That was not the first time in history that the same thing happened.
Thay were NOT prepared to do their jobs. No kudos.




izzythepush wrote:
I don't read the simplistic grunts of inbred imbeciles, so I'd appreciate it if you don't quote creatures with such a shallow a gene pool. You don't need to, it only has four responses, and is very predictable.
I don 't understand. I am aware of no such person.




izzythepush wrote:
There is a debate going on about arming the police, or increasing sentencing.
This is from The Telegraph, a right wing broadsheet, colloquially known as The Torygraph,
so it should be right up your street.
It is my articulated position
that laws against ` any human being possessing
such defensive emergency equipment as he deems necessary to preserve his life
amount to a de facto PARTNERSHIP between government and perpetrators of predatory violence,
be thay man or beast. Laws against defensively bearing arms (as Englishmen commonly used to do)
are, in effect, laws that require the populace to volunteer to be slaughtered, in the DISCRETION
of violent predators. From that: I DISSENT.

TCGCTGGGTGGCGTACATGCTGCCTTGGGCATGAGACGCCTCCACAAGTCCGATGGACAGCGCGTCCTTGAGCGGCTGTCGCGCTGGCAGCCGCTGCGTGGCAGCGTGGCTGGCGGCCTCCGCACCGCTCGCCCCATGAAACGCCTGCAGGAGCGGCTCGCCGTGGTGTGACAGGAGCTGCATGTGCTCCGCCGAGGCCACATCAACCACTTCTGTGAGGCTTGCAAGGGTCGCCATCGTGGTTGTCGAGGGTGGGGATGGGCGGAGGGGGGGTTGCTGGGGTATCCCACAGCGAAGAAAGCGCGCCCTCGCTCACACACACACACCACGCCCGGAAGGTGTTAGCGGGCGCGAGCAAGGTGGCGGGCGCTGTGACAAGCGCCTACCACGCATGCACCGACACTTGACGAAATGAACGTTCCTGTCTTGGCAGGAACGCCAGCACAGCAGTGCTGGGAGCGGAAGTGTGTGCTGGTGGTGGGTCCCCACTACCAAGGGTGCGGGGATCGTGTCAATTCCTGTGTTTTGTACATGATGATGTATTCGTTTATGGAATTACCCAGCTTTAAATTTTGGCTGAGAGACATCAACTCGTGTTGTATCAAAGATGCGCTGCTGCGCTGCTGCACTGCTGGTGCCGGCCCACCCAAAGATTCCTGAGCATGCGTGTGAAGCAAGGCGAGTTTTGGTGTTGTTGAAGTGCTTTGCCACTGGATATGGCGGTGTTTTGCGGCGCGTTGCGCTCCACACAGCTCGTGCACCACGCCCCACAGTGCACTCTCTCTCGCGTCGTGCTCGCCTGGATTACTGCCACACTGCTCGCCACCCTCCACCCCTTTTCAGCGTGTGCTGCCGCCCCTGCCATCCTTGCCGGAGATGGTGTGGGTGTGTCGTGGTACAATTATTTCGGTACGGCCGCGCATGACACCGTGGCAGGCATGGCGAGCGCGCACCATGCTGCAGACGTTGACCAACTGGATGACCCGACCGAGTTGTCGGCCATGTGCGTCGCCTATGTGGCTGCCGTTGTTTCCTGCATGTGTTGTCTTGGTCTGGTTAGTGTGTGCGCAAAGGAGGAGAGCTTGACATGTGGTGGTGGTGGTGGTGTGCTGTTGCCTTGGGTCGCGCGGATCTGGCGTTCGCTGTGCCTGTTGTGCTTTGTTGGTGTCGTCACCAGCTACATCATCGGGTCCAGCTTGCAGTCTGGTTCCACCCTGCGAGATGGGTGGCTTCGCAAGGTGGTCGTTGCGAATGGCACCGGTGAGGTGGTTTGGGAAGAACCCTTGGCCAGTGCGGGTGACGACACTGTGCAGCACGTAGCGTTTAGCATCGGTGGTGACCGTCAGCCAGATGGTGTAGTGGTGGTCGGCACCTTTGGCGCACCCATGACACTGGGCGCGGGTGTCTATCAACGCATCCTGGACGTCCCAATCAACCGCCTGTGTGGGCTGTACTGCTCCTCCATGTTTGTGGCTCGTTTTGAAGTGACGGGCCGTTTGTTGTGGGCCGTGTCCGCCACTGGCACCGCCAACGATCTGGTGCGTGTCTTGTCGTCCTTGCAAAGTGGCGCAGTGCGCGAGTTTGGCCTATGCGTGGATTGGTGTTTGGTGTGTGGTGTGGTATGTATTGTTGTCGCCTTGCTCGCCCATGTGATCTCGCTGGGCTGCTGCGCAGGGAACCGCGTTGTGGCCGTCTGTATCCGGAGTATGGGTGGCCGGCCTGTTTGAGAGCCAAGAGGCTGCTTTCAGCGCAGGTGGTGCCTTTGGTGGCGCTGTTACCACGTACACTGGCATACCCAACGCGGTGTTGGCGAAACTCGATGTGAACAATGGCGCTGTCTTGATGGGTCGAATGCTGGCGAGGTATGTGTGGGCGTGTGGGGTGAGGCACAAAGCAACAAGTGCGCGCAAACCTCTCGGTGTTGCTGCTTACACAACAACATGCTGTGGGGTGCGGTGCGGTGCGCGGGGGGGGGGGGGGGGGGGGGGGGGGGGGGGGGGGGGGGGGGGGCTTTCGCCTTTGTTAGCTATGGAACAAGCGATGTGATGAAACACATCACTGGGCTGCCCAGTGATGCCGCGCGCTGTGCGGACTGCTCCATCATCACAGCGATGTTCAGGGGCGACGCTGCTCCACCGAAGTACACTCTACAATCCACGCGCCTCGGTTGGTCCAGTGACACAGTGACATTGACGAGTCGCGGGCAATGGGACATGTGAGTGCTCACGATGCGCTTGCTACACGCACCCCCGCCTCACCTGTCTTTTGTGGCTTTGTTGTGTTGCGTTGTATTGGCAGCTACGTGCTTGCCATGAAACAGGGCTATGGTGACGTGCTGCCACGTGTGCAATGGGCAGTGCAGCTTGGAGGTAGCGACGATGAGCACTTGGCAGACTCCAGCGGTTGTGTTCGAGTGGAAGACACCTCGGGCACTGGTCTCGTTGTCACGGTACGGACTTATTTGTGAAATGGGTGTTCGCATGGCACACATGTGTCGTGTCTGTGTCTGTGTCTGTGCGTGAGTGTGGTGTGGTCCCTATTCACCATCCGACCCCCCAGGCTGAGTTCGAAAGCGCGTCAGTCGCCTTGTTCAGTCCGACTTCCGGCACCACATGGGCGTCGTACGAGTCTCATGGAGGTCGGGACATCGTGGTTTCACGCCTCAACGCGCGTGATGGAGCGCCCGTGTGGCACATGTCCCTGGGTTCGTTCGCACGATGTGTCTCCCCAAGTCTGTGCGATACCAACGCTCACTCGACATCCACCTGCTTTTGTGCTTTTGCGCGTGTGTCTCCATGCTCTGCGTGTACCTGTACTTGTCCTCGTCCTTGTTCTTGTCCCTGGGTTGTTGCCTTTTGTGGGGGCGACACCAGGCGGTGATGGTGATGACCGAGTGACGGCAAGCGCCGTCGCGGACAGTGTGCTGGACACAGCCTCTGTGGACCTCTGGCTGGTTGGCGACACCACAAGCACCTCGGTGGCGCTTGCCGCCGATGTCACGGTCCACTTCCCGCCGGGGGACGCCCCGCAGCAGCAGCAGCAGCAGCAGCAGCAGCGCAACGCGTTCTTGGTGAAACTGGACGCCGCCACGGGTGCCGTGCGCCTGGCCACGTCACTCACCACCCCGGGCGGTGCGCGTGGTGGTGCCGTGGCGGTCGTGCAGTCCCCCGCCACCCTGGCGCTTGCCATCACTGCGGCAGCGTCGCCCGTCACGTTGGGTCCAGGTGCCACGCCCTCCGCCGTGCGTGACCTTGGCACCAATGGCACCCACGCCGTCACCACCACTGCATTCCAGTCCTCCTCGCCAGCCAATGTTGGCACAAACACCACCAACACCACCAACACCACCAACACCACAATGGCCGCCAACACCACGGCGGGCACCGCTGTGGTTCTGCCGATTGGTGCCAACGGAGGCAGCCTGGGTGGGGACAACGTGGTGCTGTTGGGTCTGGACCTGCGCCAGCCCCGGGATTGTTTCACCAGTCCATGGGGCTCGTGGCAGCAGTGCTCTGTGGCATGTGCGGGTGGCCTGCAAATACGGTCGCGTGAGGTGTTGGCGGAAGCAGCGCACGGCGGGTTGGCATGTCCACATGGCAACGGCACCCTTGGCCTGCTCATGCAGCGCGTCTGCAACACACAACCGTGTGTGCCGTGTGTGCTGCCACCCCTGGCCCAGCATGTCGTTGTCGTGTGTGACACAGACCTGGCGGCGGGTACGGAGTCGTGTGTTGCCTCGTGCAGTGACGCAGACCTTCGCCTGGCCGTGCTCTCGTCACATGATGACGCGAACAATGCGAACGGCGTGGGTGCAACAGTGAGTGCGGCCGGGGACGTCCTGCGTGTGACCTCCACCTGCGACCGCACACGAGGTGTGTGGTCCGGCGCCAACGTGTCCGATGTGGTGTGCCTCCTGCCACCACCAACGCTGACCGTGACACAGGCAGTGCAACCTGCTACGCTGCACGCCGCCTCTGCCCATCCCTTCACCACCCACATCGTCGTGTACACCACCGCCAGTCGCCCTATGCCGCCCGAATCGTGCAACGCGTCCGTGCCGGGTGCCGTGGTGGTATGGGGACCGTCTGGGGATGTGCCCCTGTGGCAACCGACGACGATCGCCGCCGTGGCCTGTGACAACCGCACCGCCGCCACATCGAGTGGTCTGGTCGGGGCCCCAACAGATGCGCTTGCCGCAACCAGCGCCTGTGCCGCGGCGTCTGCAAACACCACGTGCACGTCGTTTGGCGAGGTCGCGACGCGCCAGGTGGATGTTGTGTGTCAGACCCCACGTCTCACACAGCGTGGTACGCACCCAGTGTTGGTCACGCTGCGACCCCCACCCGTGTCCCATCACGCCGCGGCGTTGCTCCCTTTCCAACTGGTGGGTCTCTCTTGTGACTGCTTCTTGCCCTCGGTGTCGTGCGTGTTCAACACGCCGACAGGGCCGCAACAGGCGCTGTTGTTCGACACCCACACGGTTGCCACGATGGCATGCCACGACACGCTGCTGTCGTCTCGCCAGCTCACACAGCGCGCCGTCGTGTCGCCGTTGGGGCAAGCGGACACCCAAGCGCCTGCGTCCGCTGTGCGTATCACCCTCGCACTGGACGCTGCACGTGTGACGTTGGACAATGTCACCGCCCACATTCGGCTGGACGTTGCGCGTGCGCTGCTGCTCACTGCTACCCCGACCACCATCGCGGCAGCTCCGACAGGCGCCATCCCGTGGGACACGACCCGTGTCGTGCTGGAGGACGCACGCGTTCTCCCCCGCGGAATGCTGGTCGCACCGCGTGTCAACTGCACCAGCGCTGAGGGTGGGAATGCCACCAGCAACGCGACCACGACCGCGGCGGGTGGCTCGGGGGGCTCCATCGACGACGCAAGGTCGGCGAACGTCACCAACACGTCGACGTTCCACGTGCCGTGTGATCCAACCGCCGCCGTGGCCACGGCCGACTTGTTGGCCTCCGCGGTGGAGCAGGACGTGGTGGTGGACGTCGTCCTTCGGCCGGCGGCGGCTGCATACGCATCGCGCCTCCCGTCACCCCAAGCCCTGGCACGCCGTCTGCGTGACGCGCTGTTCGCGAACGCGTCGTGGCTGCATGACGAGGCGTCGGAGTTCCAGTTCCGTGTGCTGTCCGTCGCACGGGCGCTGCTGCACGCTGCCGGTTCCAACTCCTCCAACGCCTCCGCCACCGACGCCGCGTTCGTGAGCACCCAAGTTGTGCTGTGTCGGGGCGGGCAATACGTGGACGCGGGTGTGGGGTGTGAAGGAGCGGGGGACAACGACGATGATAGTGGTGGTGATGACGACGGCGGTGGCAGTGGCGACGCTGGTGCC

Quote:
In the crime museum at Scotland Yard are a dozen or so cutlasses of the sort that constables once took on their patrols of Victorian London. Unlike the two WPcs murdered in Manchester on Tuesday, they went expecting trouble and bearing the means to combat it.

Arguments over whether the police should be routinely armed date to the creation of the capital’s first force by Robert Peel in 1829. Indeed, senior officers in the 19th century would often carry a side-arm. But British policing took a different direction from that of Europe or America by declining to issue weapons on a routine basis (apart from in Northern Ireland). [It was the same in America: police used their own private guns, of their own choice. David]